On Tuesday, July 22, WNCA staff and Creation Alliance steering committee members gathered at All Souls Cathedral in Biltmore Village to officially announce the new program.
Father Thomas Murphy of All Souls opened the press conference with a prayer of gratitude for “the mountains, plains, rivers, the songs of birds, and the loveliness of flowers,” asking for God’s protection so that these things can continue to flourish. Then he opened the pulpit to Steve Runholt, CCA steering committee member and pastor of Warren Wilson Presbyterian Church.
“Looking back, it’s clear that from Galileo to Einstein, from abolition to women’s rights, the Church has frequently been on the wrong side of science, and the wrong side of history,” said Runholt. “We’re here today because we want to change that.”
“It’s true that any one individual can do only so much, but here is the key point and why we are here today: We’re not working alone anymore. If the Baptists, and the Congregationalists, and the Episcopalians, and Buddhists, and Jews, and Jubilants, and Lutherans, and Mennonites, and Methodists, and Pagans, and the Presbyterians and Unitarians come together. … Imagine what we can do in Western North Carolina,” Runholt explained.
“And we can serve as a model for other groups of the faithful, multiplying our own effectiveness 10, 20, even one hundred fold.”
The WNCA and CCA’s respective goals are completely complimentary, say representatives, and both groups are excited to bolster effectiveness and expand their reach through the merge.
“Being a program of WNCA adds credibility to and increases recognition of the [Creation Care] Alliance. As a young group with limited resources, we see a wealth of opportunities to growth as a program of WNCA,” said Jane Laping, CCA steering committee member.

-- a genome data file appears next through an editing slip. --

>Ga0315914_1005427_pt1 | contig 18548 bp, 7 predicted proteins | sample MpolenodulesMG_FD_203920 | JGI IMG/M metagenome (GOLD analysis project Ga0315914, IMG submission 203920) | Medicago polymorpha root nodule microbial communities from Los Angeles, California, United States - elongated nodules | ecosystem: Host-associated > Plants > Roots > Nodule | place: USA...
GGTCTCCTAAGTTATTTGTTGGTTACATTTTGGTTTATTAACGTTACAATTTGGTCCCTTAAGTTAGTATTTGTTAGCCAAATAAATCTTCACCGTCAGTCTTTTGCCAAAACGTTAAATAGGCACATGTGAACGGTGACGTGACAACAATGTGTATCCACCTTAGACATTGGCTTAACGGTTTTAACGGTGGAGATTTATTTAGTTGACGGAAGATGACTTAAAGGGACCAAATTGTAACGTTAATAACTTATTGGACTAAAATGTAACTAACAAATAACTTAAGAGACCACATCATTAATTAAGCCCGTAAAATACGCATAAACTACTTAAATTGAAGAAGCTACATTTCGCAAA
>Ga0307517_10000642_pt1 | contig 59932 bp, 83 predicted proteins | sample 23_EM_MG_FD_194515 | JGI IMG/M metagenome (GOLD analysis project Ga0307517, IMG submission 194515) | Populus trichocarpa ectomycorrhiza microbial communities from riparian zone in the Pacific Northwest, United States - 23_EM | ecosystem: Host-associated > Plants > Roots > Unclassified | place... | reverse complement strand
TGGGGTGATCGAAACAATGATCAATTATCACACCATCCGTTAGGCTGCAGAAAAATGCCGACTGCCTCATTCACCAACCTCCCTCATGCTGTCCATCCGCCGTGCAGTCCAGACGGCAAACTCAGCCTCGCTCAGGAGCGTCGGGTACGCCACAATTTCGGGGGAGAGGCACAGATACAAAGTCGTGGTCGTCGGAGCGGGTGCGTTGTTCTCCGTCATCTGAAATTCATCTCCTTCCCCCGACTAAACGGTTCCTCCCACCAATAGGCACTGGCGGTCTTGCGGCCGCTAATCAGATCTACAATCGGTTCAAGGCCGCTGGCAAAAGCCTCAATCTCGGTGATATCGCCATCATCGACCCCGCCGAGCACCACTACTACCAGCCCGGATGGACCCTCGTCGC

Though not officially taking it on as a program until now, WNCA has acted as the CCA’s benefactor since the organization’s inception (as Green Congregations), by providing funding and the part-time staff assistance of campaign coordinator Anna Jane Joyner, who cofounded the group. The name change was made to reflect that it is more than just congregations who are participating in the group’s efforts, explained Joyner, but the CCA’s mission remains contiguous from Green Congregations: focusing on the two areas “food and faith,” and “just energy/climate change.”< Joyner says the new partnership will allow the group to amplify its events and initiatives, which over the past two years have included a hand-delivered letter to Duke Energy CEO Lynn Good, signed by seventy-three clergy that called for the company to retire the Asheville Coal Plant; two Earth Day Vigils at Pritchard Park; public testimony by clergy at EPA and county commissioners hearings; 12 faith leaders meeting with elected officials about climate change and coal ash; an all-day “Climate and Faith Forum” attended by over one hundred clergy and led by lead NOAA scientist Ken Kunkel, among several other efforts. For WNCA, adopting CCA as a new program is just one of many new initiatives and changes. The group recently merged with the Environmental and Conservation Organization (ECO) of Hendersonville, and the Jackson-Macon Conservation Alliance. Staff at WNCA see adopting CCA as beneficial for their outreach and effectiveness. “Our mission is to empower citizens to be advocates for livable communities…as well as the natural environment,” said WNCA Co-Director Bob Wagner.< “The Creation Care Alliance … provides an avenue for congregations to learn about important environmental issues and get engaged…It’s a way to bring more people into the discussion and to make the environmental tent bigger,” he said. When asked about whether the CCA adoption and the merger reflects a new strategy to give environmental issues an impact on a cultural level, Wagner replied, “I think in some ways what we’re doing now is really going back to our roots. … It’s part of who we are and it’s part of who we’ve always been. When we started, we had chapters in outlying regions where local people were working on local issues in those communities. … "The CCA really is a tool for where a lot of faith communities are and where they are going. …Though those communities have generally been a little late to the [environmental] party, this is a great time for them to get involved and bridge the divide that has sometimes separated traditional environmentalism and faith communities.”